In conclusion, 15 research priorities categorised in Zero transmission, Zero disabilities and Zero discrimination were prioritised in this study. A research priority new to LRI was research into the mental health of persons affected by leprosy. These findings are not only relevant for the LRI – but may also contribute to research agenda setting by others, most notably the Global Partnership for Zero Leprosy.

Original Papers
Pages 31 - 45
  • Acceptability of contact screening and single dose rifampicin as chemoprophylaxis for leprosy in Dadra and Nagar Haveli, India

    • Hermant Apte
    • Meena Chitale
    • Shweta Das
    • Pratap R. Manglani
    • Liesbeth F. Mieras
    Volume 90, Issue 1

    | Published on March 2019


    Single-dose rifampicin as post-exposure prophylaxis (SDR-PEP) for leprosy given to contacts of leprosy patients was proven to reduce their risk by 57%.1 The Leprosy Post-Exposure Prophylaxis (LPEP) program evaluates the feasibility of integrating SDR-PEP distribution into leprosy control programmes in eight leprosy endemic countries, among which India is one. Acceptability by the main stakeholders is an important component of feasibility and essential for sustainability and scale-up of health interventions. This study looked at the acceptability of the introduction of SDR-PEP in the LPEP project area in India.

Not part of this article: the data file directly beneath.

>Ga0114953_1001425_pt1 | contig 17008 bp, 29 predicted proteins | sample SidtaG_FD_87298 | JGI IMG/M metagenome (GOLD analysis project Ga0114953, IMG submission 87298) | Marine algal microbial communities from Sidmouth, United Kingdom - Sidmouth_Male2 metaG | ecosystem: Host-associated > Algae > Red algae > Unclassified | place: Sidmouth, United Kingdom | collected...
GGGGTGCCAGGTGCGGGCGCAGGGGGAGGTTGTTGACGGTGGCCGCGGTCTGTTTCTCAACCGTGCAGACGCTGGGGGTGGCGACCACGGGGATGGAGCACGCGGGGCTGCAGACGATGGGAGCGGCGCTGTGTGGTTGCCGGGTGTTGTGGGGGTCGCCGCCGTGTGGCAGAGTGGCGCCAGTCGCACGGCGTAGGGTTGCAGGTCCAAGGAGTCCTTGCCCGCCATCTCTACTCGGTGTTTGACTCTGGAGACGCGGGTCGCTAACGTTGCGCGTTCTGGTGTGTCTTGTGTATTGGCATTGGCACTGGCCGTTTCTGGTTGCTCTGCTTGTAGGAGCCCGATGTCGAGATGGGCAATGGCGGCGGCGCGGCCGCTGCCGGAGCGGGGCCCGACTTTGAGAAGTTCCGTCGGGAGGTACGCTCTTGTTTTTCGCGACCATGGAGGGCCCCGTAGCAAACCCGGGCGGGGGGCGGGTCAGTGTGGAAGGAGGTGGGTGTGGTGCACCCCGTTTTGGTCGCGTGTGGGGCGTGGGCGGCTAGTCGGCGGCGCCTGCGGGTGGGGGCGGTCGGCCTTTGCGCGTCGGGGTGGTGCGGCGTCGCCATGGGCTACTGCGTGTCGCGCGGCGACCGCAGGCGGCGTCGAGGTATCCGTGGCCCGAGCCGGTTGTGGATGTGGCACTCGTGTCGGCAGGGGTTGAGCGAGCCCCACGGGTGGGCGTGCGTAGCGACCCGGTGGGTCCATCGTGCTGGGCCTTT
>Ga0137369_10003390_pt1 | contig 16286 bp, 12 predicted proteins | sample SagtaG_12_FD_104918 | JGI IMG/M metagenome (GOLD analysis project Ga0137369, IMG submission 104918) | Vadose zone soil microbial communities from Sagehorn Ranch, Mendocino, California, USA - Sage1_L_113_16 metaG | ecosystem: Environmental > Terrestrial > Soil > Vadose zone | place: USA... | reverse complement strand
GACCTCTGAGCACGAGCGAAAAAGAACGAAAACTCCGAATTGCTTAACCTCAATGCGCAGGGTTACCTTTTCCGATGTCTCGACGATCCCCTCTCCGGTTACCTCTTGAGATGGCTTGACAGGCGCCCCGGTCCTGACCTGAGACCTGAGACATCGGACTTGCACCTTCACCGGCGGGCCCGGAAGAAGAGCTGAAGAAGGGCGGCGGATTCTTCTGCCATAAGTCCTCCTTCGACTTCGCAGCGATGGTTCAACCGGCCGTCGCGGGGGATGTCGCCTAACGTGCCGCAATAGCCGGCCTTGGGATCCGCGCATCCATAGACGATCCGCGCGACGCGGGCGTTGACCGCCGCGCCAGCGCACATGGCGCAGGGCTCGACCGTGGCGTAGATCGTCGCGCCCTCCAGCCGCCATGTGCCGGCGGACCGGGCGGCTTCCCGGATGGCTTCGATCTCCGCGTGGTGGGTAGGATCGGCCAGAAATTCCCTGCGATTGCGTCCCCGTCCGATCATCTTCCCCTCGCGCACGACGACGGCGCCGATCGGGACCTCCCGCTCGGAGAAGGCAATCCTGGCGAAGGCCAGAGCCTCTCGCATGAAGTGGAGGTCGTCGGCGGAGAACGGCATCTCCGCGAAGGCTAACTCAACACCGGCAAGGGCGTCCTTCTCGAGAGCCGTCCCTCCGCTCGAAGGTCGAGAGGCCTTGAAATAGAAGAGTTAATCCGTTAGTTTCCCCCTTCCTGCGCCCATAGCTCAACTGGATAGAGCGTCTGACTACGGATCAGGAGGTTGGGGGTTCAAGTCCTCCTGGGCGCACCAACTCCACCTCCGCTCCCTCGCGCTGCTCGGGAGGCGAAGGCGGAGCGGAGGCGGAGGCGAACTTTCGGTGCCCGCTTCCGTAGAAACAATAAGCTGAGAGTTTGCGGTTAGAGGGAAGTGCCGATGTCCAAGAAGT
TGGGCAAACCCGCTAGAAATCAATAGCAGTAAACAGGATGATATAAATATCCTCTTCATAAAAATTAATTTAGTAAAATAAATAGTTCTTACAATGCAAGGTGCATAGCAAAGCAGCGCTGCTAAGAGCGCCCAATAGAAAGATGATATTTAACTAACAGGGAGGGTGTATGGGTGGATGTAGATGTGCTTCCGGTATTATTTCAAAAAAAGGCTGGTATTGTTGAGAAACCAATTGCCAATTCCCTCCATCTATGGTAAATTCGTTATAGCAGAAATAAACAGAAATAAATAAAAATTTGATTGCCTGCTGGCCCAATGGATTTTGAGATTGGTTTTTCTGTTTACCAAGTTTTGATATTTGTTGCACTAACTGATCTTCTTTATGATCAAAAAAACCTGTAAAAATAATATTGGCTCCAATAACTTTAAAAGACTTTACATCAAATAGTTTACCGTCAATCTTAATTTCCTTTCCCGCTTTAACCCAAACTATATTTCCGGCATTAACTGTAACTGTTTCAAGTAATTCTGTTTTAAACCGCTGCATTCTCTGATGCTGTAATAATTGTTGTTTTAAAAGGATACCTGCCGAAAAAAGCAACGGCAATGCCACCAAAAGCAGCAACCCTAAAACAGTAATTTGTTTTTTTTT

Study design:

    The acceptability of the implementation of the LPEP project was assessed in the Union Territory of Dadra and Nagar Haveli (DNH) in India. This was done through a qualitative cross-sectional study using semi-structured interviews and focus group discussions with the main stakeholders of the intervention. A quantitative component of the study was the compliance rate of index patients and their contacts in accepting contact screening and SDR-PEP administration.